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I have a 8000 MAH rechargeable lantern with power bank, the max input is 1.5A.

Based on my recent research, this is what I am concluding, please confirm if my finding 1, 2 are correct. #3 is a question.

  1. Lantern can be charged with a SMART mains charger and it will charge at 1.5A safely at optimal speed.
  2. Lantern can be charged with 1A mains charger or via computer but both will charge slower because 1A charger is less than 1.5A.
  3. Can I charge this lantern or other device with less than 2A max input using a 2A mains charger without SMART feature? What would happen? Will it also damage the rechargeable battery inside the lantern?
  • It is never a good idea to use a power adapter that is not the same A as the device requires. Even if the numbers are almost the same and it will work, it will shorten the lifespan of either of the devices because either one device gets too much A, or the other has to work harder and thus becomes a lot hotter. – LPChip Jul 8 '16 at 23:18
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    This has nothing to do with Superuser. – Xavierjazz Jul 9 '16 at 0:16
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    @LPChip Sorry but you are completely mistaken. Your answer would be correct if you were talking about voltage. But per Ohm's law, I = E/R , a constant-voltage source (which is the only sort we normally deal with) will only deliver as much current as its load requires. Consider that a tiny little map light in your car, which might draw 100 milliamps, is connected directly across the car battery, which can deliver hundreds of amps! The current rating on a power supply is a "maximum that can be provided", not a value that it will ram through any load presented to it. – Jamie Hanrahan Jul 9 '16 at 1:11
  • Related: superuser.com/q/600401/2005 – Léo Léopold Hertz 준영 Aug 26 '16 at 13:07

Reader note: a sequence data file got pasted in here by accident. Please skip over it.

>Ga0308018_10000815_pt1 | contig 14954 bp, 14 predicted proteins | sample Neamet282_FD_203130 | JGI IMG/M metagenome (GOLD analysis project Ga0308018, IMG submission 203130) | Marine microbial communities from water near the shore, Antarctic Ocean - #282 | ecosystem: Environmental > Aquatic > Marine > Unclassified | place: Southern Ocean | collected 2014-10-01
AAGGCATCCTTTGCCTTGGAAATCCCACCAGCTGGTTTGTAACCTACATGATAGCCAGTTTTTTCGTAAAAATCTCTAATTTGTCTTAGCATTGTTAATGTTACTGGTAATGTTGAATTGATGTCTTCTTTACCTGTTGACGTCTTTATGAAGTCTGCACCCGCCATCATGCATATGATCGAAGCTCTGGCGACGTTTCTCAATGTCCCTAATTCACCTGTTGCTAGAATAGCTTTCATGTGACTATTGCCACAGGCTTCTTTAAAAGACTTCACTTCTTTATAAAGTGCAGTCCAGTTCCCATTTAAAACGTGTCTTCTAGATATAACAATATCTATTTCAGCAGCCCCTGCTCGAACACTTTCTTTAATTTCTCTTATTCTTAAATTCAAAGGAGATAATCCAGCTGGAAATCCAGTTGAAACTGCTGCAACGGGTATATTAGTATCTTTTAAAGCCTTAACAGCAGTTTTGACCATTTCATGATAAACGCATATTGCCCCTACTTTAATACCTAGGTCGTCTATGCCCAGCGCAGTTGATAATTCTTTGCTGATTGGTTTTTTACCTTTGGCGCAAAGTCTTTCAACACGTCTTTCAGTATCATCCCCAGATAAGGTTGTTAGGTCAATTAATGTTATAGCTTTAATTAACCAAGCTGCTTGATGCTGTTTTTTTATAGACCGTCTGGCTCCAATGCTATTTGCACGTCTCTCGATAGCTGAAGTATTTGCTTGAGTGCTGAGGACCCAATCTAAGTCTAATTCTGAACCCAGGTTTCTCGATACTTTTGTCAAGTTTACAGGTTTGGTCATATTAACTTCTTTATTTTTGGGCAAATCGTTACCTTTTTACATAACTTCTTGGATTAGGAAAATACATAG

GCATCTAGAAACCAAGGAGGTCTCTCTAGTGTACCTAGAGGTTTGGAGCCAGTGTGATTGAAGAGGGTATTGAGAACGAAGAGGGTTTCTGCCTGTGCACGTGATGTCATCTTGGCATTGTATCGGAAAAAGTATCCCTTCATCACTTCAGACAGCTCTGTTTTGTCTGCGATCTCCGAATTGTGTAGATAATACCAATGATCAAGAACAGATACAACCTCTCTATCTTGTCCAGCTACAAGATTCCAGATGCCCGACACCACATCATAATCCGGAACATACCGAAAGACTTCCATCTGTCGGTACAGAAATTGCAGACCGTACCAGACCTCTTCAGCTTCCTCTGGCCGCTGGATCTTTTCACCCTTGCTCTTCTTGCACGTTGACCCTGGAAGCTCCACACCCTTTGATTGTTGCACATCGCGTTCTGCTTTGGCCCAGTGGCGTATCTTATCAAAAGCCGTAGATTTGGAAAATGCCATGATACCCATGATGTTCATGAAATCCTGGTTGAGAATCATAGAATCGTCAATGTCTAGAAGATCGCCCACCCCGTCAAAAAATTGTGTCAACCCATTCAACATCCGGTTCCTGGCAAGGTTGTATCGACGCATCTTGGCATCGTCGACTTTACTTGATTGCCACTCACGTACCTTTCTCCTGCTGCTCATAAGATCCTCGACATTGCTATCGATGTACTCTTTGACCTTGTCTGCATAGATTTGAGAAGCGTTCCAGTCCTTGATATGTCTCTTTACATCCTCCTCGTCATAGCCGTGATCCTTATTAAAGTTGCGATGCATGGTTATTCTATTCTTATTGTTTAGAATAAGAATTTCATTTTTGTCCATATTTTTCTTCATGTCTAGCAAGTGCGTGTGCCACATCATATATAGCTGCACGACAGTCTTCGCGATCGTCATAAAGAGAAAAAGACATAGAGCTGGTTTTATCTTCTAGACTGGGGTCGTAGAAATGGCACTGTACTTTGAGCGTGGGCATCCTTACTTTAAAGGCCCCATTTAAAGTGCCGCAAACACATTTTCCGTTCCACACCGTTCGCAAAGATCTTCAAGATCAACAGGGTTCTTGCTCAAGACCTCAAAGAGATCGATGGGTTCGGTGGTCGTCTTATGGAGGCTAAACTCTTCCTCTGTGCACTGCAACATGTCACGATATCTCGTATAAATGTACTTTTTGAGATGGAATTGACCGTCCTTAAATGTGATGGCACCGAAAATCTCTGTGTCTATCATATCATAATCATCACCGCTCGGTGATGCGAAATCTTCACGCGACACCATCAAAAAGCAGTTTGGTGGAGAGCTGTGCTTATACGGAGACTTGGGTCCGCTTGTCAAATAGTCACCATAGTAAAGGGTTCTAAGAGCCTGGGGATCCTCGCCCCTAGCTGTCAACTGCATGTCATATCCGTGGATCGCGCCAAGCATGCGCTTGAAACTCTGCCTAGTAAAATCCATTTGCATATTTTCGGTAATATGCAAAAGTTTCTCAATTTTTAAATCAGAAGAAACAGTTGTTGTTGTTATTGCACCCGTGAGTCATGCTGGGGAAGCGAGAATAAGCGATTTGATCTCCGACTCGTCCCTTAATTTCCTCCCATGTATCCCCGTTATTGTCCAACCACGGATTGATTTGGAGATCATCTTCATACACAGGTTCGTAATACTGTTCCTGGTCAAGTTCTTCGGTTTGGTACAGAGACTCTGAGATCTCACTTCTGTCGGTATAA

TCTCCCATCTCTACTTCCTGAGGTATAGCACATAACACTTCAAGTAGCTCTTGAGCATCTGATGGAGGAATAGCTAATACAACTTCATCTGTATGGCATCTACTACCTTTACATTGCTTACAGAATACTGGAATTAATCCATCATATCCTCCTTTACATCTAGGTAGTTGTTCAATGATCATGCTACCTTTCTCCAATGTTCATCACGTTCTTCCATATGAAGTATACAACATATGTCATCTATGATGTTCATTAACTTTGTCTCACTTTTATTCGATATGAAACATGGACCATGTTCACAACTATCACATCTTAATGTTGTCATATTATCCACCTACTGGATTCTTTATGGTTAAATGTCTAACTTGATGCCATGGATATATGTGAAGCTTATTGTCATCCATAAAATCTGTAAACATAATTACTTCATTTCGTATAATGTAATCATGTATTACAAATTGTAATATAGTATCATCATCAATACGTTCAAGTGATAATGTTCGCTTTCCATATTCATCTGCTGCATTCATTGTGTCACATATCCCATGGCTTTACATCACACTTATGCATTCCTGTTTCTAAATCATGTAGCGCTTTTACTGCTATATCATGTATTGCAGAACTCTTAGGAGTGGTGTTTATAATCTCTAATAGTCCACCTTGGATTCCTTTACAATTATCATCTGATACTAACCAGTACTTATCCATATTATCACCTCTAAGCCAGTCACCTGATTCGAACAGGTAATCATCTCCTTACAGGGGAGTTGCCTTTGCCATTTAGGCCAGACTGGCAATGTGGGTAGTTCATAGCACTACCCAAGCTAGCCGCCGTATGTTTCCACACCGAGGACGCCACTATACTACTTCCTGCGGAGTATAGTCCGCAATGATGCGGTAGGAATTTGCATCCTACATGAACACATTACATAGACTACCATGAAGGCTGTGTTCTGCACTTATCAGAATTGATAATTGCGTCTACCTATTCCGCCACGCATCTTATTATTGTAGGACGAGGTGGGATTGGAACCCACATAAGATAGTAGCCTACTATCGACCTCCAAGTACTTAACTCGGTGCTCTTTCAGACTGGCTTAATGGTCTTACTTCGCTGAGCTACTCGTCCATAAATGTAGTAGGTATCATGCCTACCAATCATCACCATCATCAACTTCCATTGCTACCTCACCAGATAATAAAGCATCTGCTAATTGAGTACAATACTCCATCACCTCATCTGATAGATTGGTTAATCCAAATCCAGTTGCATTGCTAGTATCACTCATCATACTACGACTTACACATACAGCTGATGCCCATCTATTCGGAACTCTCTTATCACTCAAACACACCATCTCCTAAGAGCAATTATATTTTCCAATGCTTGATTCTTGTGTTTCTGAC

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I am going to assume that the lantern device is charged via USB.

Your #1 is correct.

Your #2 is correct.

Your #3, is yes. Since the lantern charges via USB it should support the standard USB charging specification and should not require the SMART feature. If there is such a device out there that cannot charge via the standard USB specification, then such device should make clear note of that in the item's description. But even if such a device were to exist, there should be no damage if it is plugged into any other USB charger because it is up to the device to choose whether or not it draws electricity from the charger.

A USB device does not draw more amperage from a charger than it's resistors allow. Therefore the lantern can be safely plugged into a 2A charger, or a 3A, or a 10A without foul play. The lantern specifications indicate that it will only draw UP TO 1.5A of electricity. This can be likened to a household AC plug at 120V. A household plug contains an enormous amount of electricity, enough to power a microwave, or vacuum. A small desktop lamp uses around 100 times less electricity than a microwave or vacuum, and even though it is plugged into the same household AC plug, it doesn't fry the lamp.

Let's also correct the answer provided by Alexandr Kovalchuk. The power bank or lantern battery would not lose capacity if plugged into a higher amperage charging host.

For almost all scenarios there is no harm in using a USB power adapter that did not come with the lantern. The USB standard is meant to remove the dependency that would require a device to use a specific brand of adapter. Not all devices have to obey this rule, such as certain tablets that give an onscreen error like "Charging is not supported with this accessory".

See these links for more information:

  • Thanks for the clear THEORY explanation on AMPS. I now understand that using a charger with a higher Amp than the device maximum input is safe and acceptable. – A W M Chung Jul 10 '16 at 14:56
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1 and 2 are correct. About 3rd: it depends on the lantern's electric scheme. Most likely it's safe to charge it with 2A current, since modern devices have components to prevent such damage. From my expierence, even it doesn't has such protection, nothing critical would happen. Maybe your battery would lose capacity a bit faster compared to normal rate.

  • See my comment to the question. The device will NOT be "charged with 2A current". – Jamie Hanrahan Jul 9 '16 at 1:12

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